>> You have been hit by crossfire in the long running Inclusionist vs.
>> Deletionist war.
>
> Instead of waging war, could we open some discussion about middle
> group solutions? For example, what is wrong with having such pages
> tagged with "not an encyclopedia-grade article, possible lacking
> notability and/or significance" and move on? And then we can discuss
> the merits of that tag being applied to a particular article. Which is
> much less new-editor-scary than a warning "page is nominated for
> speedy deletion" and bam, deleted.
>
> Has this ever been put up for a vote by the community?
>
>
> Mitar
>
> --
> http://mitar.tnode.com/
> https://twitter.com/mitar_m



--
http://mitar.tnode.com/
https://twitter.com/mitar_m

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Re: [Wikimedia-l] Why are articles being deleted?

John Doe-27
You are overly simplifying things, One can be both, some things just don't
merit an article, an obscure band working out of a member's garage who have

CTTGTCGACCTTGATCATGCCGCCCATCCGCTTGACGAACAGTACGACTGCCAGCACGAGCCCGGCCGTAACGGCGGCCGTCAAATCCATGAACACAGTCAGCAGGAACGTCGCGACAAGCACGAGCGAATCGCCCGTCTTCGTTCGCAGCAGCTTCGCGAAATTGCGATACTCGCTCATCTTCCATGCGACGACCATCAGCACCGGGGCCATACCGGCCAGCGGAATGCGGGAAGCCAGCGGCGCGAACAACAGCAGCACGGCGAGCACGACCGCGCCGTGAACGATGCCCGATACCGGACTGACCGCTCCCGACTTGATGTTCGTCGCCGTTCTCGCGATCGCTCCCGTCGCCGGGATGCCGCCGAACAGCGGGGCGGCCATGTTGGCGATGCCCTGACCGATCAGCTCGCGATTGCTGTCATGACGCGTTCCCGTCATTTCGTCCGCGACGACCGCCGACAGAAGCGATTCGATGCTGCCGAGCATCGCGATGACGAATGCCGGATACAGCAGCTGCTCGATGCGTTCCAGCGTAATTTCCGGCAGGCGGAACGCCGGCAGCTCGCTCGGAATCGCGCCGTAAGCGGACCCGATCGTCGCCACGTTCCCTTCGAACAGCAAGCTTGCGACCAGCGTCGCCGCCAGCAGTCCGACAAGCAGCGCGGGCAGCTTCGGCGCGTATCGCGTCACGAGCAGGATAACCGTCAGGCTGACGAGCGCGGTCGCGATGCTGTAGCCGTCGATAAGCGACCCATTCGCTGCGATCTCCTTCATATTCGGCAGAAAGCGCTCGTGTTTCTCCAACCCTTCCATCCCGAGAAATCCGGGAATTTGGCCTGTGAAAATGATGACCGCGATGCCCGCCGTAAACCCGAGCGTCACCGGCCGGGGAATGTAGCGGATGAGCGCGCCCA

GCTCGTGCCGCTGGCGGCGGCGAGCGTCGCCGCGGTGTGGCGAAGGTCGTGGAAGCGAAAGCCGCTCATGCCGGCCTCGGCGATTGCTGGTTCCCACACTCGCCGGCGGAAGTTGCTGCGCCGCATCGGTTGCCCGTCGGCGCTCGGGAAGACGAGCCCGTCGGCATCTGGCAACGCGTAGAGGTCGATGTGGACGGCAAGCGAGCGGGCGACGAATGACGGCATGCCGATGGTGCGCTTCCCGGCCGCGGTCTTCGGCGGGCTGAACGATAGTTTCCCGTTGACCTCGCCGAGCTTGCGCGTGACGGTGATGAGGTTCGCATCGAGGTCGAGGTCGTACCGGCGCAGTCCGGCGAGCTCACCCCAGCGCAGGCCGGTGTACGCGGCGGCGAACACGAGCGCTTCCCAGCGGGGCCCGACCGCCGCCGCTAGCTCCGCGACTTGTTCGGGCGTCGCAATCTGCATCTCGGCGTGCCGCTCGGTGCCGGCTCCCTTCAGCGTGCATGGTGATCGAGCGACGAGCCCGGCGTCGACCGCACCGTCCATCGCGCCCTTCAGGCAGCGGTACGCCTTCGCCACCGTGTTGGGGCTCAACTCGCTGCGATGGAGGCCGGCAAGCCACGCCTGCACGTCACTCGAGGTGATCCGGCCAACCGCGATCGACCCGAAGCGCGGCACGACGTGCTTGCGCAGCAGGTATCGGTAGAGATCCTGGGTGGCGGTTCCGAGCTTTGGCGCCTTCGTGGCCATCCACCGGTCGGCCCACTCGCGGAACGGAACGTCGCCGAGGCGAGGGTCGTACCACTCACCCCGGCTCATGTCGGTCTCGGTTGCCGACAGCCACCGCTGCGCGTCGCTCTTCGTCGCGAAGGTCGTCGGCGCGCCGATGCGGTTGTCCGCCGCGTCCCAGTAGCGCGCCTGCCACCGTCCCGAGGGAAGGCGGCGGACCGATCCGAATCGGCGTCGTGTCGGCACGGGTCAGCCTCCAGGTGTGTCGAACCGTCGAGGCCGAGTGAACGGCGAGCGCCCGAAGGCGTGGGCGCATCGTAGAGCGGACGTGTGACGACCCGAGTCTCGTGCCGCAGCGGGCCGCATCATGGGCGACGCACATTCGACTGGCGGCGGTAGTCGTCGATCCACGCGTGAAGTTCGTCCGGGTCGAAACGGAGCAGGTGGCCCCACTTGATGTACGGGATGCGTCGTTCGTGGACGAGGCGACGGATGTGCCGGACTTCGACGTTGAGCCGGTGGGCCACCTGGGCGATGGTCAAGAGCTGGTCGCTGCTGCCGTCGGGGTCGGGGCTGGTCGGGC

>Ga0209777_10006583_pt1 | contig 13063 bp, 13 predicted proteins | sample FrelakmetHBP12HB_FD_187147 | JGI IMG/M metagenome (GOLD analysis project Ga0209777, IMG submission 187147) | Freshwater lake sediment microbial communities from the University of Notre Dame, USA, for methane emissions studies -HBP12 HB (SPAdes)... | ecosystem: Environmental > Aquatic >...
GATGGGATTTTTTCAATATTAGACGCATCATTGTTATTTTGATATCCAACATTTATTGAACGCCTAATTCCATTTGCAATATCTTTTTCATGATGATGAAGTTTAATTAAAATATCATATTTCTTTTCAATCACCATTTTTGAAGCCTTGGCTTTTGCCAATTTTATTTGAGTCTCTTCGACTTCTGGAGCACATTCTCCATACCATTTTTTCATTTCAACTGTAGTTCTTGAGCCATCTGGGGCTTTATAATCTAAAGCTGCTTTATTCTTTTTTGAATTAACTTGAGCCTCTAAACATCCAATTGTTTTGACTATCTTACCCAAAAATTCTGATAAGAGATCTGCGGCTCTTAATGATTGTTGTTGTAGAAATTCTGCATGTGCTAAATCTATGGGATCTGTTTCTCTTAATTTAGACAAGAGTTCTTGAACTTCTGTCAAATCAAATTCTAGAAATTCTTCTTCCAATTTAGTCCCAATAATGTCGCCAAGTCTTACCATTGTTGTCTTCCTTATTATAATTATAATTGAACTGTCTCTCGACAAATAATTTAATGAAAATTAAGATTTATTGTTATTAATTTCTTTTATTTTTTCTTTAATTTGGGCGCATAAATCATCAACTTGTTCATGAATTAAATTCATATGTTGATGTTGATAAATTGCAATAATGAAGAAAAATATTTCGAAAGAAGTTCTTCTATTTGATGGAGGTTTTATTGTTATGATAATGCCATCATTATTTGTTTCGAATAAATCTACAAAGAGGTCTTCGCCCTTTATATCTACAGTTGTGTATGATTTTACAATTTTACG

never had an audience of more than 500 shouldn't have an article because
they really are not notable. On the other hand major artist should have
article. Weighting the balance on that line between what should and
shouldn't be kept is up to the community and which is why they have two
sections of the site dedicated to it (articles for discussion, and deletion
review),

If we do not have checks and balances in place wikipedia will quickly get
overrun with articles on everyone and everything to ever exist regardless
of the actual notability of the person/place/thing/event.

On Sat, Jun 25, 2016 at 7:04 PM, Mitar <[hidden email]> wrote:

> Hi!
>
> On Twitter I was pointed to:
>
> https://en.wikipedia.org/wiki/Deletionism_and_inclusionism_in_Wikipedia
>
> This is amazing. I think John Oliver should make a segment "Wikipedia
> Deletionism - how is this still a thing?"
>
> I mean, is this a failure of Wikipedia community governance? Reading
> about this seems deletionists are just a vocal minority who benefit
> from the fact that deletion is much stronger action than keeping
> things. Destruction is always easier than creation.
>
> There are 1536 inclusionists just on English Wikipedia:
>
> https://en.wikipedia.org/wiki/Category:Inclusionist_Wikipedians
>
> And 280 deletionists:
>
> https://en.wikipedia.org/wiki/Category:Deletionist_Wikipedians
>
> So, how is this still a thing? How can this be put to a vote and
> finally move on? What is Wikipedia's governance process here? Does
> Wikipedia has something like https://petitions.whitehouse.gov/ ?
>
>
> Mitar
>
> On Sat, Jun 25, 2016 at 12:06 PM, Mitar <[hidden email]> wrote: